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THE FIRST EDITION. King John was first printed in the first Folio, where it occupies the first place in the division of Histories. The ten plays belonging to this series form, as it were, a great national Epic on the crises in English History from the reign of Richard II. to that of Richard III., with King John and Henry VIII. respectively as the Prologue and Epilogue of the whole. The editors of the Folio were guided absolutely by chronological sequence in their arrangement of these plays; hence the place of King John.

SOURCE OF THE PLAY. Shakespeare's King John is a recast of an older play entitled The Troublesome Raigne of John, King of England, printed for the first time in 1591, and again in 1611 and 1622. It is significant that the title-page of the 1611 edition states that the play was “written by W. Sh.;” which in the later edition was boldly expanded to " W. Shakespeare." The Troublesome Raigne may safely be assigned to about the year 1589,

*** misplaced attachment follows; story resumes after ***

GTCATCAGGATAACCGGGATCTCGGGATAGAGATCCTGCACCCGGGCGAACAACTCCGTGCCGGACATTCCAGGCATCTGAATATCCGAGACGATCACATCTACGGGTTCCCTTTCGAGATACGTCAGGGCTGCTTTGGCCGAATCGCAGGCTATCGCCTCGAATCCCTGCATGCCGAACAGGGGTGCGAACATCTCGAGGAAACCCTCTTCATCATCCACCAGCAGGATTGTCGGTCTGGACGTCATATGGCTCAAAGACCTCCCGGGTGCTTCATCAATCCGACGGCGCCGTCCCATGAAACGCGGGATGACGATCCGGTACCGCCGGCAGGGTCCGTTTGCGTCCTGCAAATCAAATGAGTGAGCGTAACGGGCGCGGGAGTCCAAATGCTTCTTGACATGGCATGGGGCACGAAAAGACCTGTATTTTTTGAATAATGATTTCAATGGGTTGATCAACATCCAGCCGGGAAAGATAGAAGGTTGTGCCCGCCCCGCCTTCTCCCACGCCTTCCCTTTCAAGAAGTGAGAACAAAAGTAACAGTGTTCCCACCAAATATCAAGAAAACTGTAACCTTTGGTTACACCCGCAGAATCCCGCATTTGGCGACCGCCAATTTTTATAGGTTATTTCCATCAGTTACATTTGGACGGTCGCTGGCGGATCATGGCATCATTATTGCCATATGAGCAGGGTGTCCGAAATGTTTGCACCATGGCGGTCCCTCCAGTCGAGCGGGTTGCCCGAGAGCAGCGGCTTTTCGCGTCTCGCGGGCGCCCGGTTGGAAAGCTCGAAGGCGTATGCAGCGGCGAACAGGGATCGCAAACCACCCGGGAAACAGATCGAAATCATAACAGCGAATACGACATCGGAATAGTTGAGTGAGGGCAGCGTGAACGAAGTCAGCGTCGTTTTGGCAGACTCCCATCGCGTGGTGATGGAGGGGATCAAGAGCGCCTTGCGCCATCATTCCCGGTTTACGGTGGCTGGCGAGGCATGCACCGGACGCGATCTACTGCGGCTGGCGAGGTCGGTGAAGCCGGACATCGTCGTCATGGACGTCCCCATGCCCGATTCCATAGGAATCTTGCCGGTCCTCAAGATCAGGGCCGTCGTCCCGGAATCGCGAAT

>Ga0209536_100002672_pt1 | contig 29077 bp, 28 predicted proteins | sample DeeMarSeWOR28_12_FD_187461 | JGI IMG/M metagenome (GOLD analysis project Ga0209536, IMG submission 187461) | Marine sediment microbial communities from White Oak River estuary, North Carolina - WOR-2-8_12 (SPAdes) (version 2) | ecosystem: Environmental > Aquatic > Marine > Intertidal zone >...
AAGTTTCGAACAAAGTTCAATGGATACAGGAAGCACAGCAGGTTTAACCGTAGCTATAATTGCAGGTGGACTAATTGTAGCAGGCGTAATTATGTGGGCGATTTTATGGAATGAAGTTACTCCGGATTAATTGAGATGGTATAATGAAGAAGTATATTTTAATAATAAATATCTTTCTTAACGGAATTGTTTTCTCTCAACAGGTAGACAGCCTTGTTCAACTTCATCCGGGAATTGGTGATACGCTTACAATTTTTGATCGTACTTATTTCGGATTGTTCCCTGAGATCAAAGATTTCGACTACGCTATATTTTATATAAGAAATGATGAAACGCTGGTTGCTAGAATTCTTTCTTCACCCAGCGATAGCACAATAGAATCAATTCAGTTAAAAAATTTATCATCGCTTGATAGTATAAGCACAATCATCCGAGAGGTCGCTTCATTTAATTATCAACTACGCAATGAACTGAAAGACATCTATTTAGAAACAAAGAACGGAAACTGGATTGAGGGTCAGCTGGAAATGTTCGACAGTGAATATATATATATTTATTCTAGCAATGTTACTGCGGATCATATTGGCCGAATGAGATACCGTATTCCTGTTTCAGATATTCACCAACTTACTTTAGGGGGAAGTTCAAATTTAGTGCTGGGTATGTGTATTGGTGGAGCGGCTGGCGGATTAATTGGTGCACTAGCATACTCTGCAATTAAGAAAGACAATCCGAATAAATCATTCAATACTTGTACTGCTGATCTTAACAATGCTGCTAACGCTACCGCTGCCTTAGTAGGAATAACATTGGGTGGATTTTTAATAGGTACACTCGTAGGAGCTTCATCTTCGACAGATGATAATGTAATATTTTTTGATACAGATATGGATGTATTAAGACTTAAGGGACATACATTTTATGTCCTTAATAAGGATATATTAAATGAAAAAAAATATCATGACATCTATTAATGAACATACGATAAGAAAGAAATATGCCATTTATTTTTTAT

1 See Shakespeare Quarto Facsimiles, edited by Dr. F. J. Furnivall, Vols. xl. and xli.; Hazlitt's Shakespeare Library; and Nichols' Six Old Plays.


with its pseudo-Marlowean lyrical note and classical frippery so common in the plays of the period; for example,

"The whistling leaves upon the trembling trees
Whistle in concert I am Richard's son;

The bubbling murmur of the water's fall
Records Philippus Regius filius;

Birds in their flight make music with their wings,
Filling the air with glory of my birth:

Birds, bubbles, leaves, and mountains echo,
Ring in mine ears that I am Richard's son."1